By 2022, the marketplace will face a shortfall of nearly 2 million cybersecurity professionals. Unfortunately, this is the conservative estimate; it could be over 3 million unfilled jobs. This is essentially the summation of the continual cybersecurity staffing crisis provoking no end of anxiety among enterprises and cybersecurity professionals alike.
Even with innovations in machine learning, enterprises will still need human intelligence to make sense of their security correlations and alerts. No AI can replace human ability. Compounding the problem, a recent survey by Intel found a skills shortage can make enterprises more vulnerable to cyber-crime and digital damage.
At the same time, female cybersecurity professionals only constitute 11% of the cybersecurity workforce. Most experts believe the two crises are interrelated; excluding female cybersecurity professionals translates into ignoring and neglecting half of the population’s technical talent.
Why should your enterprise hire more female cybersecurity professionals? And how can you retain them?
Stop Dreading Burnout
One of the most notorious problems in cybersecurity staffing is burnout. Information security is one of the most stressful job fields in the current marketplace: it requires 24/7 vigilance and constant investigations into possible security threats and dealing with employee slip-ups and negligence. It’s exhausting work. The high turnover rate is understandable.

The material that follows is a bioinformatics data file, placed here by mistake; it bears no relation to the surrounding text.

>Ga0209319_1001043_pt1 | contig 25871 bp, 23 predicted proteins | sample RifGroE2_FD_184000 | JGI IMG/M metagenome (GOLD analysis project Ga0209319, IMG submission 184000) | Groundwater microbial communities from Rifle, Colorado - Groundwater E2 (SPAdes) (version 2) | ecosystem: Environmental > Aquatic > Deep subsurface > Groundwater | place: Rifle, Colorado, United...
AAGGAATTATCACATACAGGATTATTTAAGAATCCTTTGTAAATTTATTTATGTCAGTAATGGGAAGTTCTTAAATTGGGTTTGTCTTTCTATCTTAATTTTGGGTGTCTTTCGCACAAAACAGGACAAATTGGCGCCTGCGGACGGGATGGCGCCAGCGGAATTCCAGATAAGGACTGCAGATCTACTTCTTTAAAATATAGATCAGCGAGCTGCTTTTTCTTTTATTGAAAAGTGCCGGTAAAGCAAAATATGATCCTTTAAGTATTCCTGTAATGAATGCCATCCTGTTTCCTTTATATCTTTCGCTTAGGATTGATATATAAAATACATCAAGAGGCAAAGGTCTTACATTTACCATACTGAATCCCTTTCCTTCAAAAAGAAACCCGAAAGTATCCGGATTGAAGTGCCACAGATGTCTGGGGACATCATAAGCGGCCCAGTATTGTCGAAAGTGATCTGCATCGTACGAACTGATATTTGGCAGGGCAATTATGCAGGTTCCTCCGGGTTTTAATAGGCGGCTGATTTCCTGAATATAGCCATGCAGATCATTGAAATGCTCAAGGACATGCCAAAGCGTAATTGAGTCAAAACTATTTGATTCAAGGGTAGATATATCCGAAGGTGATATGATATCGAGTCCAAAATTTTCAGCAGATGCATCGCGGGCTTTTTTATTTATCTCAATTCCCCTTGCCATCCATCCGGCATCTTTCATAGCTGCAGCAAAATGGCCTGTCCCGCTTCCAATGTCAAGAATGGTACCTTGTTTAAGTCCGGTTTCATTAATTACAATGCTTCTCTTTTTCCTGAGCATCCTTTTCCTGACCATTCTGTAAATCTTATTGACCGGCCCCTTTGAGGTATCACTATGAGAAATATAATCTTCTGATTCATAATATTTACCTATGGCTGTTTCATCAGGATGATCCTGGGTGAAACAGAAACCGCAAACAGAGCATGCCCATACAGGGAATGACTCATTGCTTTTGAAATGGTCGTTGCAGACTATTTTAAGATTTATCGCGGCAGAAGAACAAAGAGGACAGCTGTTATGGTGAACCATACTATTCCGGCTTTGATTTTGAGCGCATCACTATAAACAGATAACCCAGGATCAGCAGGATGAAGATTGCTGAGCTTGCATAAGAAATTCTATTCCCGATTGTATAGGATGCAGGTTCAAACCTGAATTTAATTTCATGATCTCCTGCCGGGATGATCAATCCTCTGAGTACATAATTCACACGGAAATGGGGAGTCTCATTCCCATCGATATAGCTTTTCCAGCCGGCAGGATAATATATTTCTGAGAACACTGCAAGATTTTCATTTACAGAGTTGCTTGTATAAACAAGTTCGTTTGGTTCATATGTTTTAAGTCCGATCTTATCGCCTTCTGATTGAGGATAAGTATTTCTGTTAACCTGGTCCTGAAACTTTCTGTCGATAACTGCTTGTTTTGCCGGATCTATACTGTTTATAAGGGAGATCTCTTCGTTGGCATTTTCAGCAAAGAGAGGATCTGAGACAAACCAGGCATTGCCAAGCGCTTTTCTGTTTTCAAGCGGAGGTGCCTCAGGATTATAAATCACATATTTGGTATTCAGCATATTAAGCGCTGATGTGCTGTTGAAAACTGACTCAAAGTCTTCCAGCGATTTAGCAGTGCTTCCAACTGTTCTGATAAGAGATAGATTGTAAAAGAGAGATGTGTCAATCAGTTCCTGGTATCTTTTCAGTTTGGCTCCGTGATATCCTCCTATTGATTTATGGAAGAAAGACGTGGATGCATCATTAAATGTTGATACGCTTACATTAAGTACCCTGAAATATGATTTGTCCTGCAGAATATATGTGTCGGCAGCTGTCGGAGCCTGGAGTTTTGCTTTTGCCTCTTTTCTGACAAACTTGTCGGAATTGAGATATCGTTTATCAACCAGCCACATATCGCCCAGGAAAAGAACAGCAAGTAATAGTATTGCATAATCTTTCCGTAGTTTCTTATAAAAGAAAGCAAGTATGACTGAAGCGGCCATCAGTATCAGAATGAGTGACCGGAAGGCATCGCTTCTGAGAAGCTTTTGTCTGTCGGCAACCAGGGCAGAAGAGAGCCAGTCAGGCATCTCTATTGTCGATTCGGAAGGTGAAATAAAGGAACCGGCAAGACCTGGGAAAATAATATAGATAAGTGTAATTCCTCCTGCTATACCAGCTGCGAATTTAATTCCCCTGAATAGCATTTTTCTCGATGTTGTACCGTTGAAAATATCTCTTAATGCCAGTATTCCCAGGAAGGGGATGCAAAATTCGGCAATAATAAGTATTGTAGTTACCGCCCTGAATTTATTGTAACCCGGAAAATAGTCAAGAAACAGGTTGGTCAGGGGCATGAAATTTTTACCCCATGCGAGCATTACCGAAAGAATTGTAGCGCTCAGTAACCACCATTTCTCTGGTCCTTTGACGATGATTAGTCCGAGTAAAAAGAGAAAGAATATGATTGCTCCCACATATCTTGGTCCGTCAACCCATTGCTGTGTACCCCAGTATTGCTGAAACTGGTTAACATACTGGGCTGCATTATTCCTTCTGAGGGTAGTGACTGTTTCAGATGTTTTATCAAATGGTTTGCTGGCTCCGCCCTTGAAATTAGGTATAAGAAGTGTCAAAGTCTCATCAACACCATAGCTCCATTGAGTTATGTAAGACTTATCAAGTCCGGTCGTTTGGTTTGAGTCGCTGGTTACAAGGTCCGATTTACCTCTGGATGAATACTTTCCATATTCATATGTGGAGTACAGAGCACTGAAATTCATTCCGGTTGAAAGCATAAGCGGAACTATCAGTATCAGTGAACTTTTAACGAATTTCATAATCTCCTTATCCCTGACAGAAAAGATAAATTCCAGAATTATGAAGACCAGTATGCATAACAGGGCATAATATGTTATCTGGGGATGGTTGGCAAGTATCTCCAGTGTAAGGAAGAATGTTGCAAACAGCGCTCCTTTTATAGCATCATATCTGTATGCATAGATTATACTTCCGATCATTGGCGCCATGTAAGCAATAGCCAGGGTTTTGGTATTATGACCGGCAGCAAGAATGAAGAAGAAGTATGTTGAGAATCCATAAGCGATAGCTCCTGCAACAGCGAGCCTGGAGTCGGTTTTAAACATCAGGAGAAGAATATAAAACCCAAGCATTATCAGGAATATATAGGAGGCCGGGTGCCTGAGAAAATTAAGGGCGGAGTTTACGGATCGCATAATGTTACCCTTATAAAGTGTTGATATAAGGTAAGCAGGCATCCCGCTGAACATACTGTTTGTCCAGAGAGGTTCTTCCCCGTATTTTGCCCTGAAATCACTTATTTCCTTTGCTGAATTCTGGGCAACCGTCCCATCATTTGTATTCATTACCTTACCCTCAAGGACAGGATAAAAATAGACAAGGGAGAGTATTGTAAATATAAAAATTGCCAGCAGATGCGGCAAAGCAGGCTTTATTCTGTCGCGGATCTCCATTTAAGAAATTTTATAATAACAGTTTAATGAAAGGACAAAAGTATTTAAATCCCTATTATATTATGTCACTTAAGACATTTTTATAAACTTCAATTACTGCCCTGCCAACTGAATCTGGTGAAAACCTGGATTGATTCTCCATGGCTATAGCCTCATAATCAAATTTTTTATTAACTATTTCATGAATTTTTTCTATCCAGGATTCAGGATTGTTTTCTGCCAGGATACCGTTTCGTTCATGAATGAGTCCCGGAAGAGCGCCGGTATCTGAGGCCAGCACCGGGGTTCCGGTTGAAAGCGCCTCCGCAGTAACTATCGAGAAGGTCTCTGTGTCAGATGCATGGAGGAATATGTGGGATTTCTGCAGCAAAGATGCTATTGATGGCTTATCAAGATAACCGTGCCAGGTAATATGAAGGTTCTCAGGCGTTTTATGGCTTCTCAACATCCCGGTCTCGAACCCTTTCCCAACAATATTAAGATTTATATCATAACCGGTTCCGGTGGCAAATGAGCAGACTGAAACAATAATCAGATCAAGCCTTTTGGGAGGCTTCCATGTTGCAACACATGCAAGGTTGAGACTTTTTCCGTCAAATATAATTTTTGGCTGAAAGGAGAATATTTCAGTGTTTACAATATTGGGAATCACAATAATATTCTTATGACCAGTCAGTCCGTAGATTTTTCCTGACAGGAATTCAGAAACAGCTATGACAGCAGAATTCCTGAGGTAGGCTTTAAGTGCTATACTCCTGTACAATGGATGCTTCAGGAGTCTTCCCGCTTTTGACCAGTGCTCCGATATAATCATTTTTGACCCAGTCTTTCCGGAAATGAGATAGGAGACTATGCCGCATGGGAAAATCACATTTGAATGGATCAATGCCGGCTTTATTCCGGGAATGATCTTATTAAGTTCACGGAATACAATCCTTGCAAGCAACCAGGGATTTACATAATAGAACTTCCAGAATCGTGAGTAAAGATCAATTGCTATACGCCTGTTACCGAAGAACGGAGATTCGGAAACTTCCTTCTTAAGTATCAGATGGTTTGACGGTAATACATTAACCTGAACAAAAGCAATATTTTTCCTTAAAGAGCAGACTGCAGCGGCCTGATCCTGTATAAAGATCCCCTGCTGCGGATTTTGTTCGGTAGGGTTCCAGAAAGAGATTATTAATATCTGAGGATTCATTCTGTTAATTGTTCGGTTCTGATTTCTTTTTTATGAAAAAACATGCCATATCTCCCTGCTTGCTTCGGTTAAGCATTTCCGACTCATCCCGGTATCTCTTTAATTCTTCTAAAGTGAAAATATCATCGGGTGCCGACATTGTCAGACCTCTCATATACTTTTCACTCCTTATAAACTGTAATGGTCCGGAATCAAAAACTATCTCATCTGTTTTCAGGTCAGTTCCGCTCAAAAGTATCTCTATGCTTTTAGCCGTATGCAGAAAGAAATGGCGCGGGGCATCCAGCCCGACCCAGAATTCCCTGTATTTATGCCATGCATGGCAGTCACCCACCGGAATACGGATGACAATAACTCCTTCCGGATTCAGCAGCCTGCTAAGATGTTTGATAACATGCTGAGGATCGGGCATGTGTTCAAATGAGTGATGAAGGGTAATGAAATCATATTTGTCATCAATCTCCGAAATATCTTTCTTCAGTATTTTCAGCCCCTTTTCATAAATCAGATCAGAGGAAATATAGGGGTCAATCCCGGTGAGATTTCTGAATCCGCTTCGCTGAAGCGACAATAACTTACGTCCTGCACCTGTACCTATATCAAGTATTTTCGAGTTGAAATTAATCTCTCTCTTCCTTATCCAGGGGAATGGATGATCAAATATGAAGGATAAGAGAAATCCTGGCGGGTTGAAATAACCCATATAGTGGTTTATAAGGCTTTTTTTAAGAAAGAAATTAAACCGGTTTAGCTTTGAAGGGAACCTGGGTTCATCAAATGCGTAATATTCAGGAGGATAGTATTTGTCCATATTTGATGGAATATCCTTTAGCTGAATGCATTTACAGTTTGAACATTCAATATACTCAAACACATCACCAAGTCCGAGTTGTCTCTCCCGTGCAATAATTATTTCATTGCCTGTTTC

However, with the cybersecurity staffing crisis, each burned out employee is its own logistical nightmare. Simply finding another cybersecurity professional is no small feat. Actively seeking out more female cybersecurity professionals can help broaden your search and bring more talent into your enterprise. The more talent at your disposal, the less likely your team will suffer individual burnout as the workload is more equitably distributed. Furthermore, every departure will hurt less with more talent on hand to cushion the blow.
Diverse Professionals Create Comprehensive Solutions
Cybersecurity notably lacks diversity. The homogeneity of cybersecurity professionals is actively detrimental to protecting the decidedly non-homogenous population of your employees and customers. Users can and will act in diverse ways based on any number of factors. If your cybersecurity team is decidedly similar in their backgrounds, they may not recognize the full scope of possible user behaviors and thus not know what to fortify.
Having more diverse voices contributing as you design your enterprise’s cybersecurity platform means having a more accommodating and ultimately more secure solution overall. Having more women is a strong first step to bringing more diverse voices into the process.
Gain New Skills in Your Security Teams
Seeking out female cybersecurity professionals female cybersecurity professionals will help you broaden your understanding of the skills your security team needs to function optimally.